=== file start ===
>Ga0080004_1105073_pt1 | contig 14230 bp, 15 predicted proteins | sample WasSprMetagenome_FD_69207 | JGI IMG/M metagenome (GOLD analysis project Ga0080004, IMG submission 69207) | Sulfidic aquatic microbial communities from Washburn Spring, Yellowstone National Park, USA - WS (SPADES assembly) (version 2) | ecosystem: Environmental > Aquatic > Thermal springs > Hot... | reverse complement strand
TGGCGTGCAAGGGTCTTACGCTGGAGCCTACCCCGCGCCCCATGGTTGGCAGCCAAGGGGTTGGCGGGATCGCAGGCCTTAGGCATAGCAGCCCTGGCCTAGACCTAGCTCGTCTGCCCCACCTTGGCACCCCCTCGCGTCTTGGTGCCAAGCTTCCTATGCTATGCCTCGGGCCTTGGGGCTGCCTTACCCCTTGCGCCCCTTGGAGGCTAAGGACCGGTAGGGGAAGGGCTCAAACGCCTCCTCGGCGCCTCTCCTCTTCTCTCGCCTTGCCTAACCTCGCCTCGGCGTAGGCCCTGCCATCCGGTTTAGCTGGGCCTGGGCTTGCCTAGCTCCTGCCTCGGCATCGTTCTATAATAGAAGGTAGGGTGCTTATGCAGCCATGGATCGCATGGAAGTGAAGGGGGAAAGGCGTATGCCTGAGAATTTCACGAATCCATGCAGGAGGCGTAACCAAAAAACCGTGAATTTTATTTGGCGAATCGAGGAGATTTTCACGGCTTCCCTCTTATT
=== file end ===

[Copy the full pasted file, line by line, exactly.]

>Ga0080004_1105073_pt1 | contig 14230 bp, 15 predicted proteins | sample WasSprMetagenome_FD_69207 | JGI IMG/M metagenome (GOLD analysis project Ga0080004, IMG submission 69207) | Sulfidic aquatic microbial communities from Washburn Spring, Yellowstone National Park, USA - WS (SPADES assembly) (version 2) | ecosystem: Environmental > Aquatic > Thermal springs > Hot... | reverse complement strand
TGGCGTGCAAGGGTCTTACGCTGGAGCCTACCCCGCGCCCCATGGTTGGCAGCCAAGGGGTTGGCGGGATCGCAGGCCTTAGGCATAGCAGCCCTGGCCTAGACCTAGCTCGTCTGCCCCACCTTGGCACCCCCTCGCGTCTTGGTGCCAAGCTTCCTATGCTATGCCTCGGGCCTTGGGGCTGCCTTACCCCTTGCGCCCCTTGGAGGCTAAGGACCGGTAGGGGAAGGGCTCAAACGCCTCCTCGGCGCCTCTCCTCTTCTCTCGCCTTGCCTAACCTCGCCTCGGCGTAGGCCCTGCCATCCGGTTTAGCTGGGCCTGGGCTTGCCTAGCTCCTGCCTCGGCATCGTTCTATAATAGAAGGTAGGGTGCTTATGCAGCCATGGATCGCATGGAAGTGAAGGGGGAAAGGCGTATGCCTGAGAATTTCACGAATCCATGCAGGAGGCGTAACCAAAAAACCGTGAATTTTATTTGGCGAATCGAGGAGATTTTCACGGCTTCCCTCTTATT